East Carolina University. Tomorrow starts here.®
 
East Video Feature - Spring 2011


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is patients roll in, day after day, sometimes by the dozen, their injuries so horrific it could overwhelm even an experienced trauma surgeon. The young men may have stepped on an IED—an improvised explosive device—or taken a mortar hit. Often they’re barely breathing, their chests torn open, an arm or a leg nearly blown off.

If you are that trauma surgeon and your hospital sits in “Rocket City,” an American military base just over the Afghan border with Pakistan, you can’t lose your cool when their lives are at stake. And it’s always in the back of your mind that as a U.S. combat surgeon on the front lines of the Afghan war, you’re a target, too.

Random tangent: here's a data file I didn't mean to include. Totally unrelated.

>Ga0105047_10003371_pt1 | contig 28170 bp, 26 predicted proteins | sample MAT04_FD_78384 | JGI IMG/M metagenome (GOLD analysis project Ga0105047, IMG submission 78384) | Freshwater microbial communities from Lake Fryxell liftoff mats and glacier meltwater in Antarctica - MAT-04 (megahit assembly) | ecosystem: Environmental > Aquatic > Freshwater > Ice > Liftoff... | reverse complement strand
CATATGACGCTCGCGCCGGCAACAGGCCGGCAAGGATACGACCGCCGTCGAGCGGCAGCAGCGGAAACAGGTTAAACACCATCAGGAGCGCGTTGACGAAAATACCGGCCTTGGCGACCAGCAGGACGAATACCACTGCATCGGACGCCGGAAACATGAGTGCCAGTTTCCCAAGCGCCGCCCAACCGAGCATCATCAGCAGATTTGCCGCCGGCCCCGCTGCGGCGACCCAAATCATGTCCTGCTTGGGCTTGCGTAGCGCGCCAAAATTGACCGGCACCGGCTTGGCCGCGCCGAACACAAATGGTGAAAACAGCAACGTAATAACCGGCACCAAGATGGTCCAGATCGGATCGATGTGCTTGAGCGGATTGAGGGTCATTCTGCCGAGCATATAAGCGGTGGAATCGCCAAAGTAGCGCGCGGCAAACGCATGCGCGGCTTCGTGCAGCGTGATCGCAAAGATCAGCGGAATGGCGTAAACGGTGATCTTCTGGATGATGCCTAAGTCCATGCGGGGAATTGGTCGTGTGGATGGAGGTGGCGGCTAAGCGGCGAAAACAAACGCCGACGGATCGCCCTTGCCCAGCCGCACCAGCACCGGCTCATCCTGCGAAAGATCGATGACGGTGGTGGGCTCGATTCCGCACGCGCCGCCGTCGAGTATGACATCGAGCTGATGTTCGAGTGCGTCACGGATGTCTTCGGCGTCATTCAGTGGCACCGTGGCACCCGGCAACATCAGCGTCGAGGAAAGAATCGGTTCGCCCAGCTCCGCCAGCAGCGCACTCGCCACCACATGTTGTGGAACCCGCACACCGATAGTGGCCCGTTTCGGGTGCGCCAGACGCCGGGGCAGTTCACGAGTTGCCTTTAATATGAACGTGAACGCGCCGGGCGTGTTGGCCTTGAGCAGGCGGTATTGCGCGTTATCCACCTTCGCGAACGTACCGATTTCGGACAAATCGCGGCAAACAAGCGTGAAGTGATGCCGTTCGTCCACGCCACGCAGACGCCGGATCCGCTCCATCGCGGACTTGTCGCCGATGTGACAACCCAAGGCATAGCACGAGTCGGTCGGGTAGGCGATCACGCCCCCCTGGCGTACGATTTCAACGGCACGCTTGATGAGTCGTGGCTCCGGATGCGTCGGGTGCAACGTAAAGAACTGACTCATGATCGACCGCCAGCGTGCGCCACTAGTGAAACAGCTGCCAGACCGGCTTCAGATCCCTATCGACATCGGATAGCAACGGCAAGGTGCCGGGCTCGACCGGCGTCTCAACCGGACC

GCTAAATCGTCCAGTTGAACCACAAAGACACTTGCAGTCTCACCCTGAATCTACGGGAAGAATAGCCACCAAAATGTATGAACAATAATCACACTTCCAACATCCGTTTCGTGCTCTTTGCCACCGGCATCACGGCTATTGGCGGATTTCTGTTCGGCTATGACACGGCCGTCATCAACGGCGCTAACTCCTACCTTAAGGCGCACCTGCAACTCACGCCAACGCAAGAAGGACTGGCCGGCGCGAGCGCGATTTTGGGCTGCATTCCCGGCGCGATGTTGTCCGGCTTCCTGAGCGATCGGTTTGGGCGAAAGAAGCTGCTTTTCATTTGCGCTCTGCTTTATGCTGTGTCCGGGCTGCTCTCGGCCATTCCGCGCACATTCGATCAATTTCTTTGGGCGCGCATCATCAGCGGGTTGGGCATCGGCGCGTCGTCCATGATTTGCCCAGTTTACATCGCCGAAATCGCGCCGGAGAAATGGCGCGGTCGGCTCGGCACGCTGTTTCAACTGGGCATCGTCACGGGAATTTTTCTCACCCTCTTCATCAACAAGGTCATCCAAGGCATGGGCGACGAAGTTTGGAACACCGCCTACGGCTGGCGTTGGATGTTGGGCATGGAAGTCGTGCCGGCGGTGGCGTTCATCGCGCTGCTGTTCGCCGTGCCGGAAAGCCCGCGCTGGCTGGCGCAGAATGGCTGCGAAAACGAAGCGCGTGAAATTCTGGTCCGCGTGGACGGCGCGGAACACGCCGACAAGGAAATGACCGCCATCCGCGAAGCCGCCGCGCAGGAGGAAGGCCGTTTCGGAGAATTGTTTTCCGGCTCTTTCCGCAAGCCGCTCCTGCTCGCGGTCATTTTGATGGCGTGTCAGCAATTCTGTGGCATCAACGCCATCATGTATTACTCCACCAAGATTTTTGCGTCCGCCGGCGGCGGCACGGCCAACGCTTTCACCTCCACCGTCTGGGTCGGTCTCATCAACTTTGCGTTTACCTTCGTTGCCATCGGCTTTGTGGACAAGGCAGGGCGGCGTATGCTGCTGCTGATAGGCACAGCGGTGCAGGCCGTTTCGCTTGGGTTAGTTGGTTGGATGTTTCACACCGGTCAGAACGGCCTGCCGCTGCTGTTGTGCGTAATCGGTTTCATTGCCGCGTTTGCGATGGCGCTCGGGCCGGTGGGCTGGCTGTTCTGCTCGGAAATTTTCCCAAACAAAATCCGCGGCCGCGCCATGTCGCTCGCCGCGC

Saving lives under fire is sort of a part-time job for Dr. Paul J. Schenarts, known to friends and family as P.J. The Brody School of Medicine associate professor and ECU trauma surgeon is a lieutenant colonel in the U.S. Army Reserves. He’s just back from deployment to Afghanistan.

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